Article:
Design to enrich humans, not just delight users

I believe that User Experience (UX) can be a gateway discipline to something much more profound – no less than the gradual improvement of our society. But let’s take a step back...

Human Experience

The UX Coach & Founder of The Greatness Studio, Brian Pagán was frustrated with the limitations of the term User Experience so he coined the term ‘Human Experience’. In his blog post 'So long user experience, hello human experience' he says “We design technology to benefit humans, and users are only one segment of the humans who have relationships with our products & services. Beyond just users & customers, we design for more humans than we may realize.”

He identifies 3 groups of humans that can be affected by a design: Users, buyers and stakeholders. The latter being the least obvious but arguably the largest, and most affected group. This includes the experience of people who are close to the ‘user’, people in the supply chain and even those involved in disposal at the end of a product’s life cycle.

0*ugcEaeq0xGJnP7jQ

Indeed, even the Grandfather of UX, Don Norman, speaks of this interconnectedness when talking about the Principles of Human Centered Design. He says, “Always think of the people, and all of the people”.

The downside of UX

There can be a tendency for companies to exploit our human propensity for curiosity and turn it into addictive behaviors and unhelpful distractions. Are we being delighted or becoming addicted? Distractions might start out as an innocent desire to make a product engaging but could end up being detrimental and disruptive to the user’s actual life and relationships. So we must be careful. Any designer whose product is vying for the attention of its users should consider the impact on the wider community. For example the child that misses out on time with their parent who is distracted by their Facebook account is a significant stakeholder for the designers at Facebook to consider.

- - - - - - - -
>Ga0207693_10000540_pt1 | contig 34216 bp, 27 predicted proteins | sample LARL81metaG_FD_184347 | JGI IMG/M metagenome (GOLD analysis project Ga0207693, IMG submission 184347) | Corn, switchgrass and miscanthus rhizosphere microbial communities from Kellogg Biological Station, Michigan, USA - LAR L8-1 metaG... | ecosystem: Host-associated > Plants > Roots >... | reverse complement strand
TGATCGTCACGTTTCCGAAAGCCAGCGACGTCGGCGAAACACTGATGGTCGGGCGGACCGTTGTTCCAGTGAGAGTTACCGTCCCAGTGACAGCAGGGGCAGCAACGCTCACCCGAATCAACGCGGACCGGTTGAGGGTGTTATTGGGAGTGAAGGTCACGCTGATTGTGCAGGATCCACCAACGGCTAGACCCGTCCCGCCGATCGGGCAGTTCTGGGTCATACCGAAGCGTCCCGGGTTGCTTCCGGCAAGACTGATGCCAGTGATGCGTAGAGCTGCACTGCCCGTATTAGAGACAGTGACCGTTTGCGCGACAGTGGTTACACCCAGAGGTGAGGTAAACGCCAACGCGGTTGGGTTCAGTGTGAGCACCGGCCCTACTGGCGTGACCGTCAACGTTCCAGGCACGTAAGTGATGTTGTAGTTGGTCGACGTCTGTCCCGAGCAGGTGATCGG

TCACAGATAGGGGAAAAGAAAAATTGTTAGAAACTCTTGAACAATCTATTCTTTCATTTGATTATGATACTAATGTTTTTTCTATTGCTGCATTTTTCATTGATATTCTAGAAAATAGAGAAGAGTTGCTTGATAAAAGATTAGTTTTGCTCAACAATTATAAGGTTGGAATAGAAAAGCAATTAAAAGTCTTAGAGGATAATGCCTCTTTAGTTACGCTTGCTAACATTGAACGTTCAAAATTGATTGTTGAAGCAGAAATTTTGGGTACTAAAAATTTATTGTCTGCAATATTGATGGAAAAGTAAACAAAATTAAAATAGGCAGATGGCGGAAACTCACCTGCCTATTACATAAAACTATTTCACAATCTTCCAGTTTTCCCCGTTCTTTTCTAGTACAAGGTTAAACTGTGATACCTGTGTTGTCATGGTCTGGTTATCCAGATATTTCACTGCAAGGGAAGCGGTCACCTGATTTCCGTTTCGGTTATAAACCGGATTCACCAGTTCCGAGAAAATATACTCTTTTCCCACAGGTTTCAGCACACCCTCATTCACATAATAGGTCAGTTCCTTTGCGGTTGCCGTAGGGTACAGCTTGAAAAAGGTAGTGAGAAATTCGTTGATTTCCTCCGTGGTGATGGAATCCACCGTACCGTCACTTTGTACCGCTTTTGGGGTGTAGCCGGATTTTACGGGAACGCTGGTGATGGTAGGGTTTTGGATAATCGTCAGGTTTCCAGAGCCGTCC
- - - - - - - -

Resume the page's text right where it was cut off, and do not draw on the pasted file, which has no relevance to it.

Thinking more broadly, is it possible for designers to consider not just individual humans but humanity as a whole, or at least a large section of it? What might be the unforeseen social impact of a product? This is a hard question to answer but it should be at least on your radar. We should aim to avoid the regret of having created something that has a negative impact, like the creator of the Flappy Birds game who removed the game from the app store when it began to weigh on his conscience. “It happened to become an addictive product, I think it has become a problem”.

flappy-bird

Where’s the love?

On the flip side we can ask, how can designers begin to ensure they are on the right side of Human Experience? Pagén states that “The fundamental goal of Human Experience Design is to help people experience love.” If that sounds too fluffy, consider love as anything from the experience of clicking a button that has a pleasing, positive outcome like starting your car, to an app like TippyTalk that helps autistic children express themselves.

Tippy-Talk-Logo

Given this definition we can begin to see how we can engineer the experience of ‘love’, or as I would term it ‘enrichment’, at every scale from the micro moment to the macro experience for individuals, their associates, and society as a whole. UX, or HX, should be at the heart of every endeavour that aims to impact us. This Human Experience mindset should be adopted by everyone involved in bringing a product or system to life, not just the designers, beginning even before the conception stage of a project. We should be asking, what do humans need? What does our society need? When companies and institutions begin to be founded on this premise, we’ll be on the right track to a more enriched life experience both as individuals and collectively. So remember, design to enrich.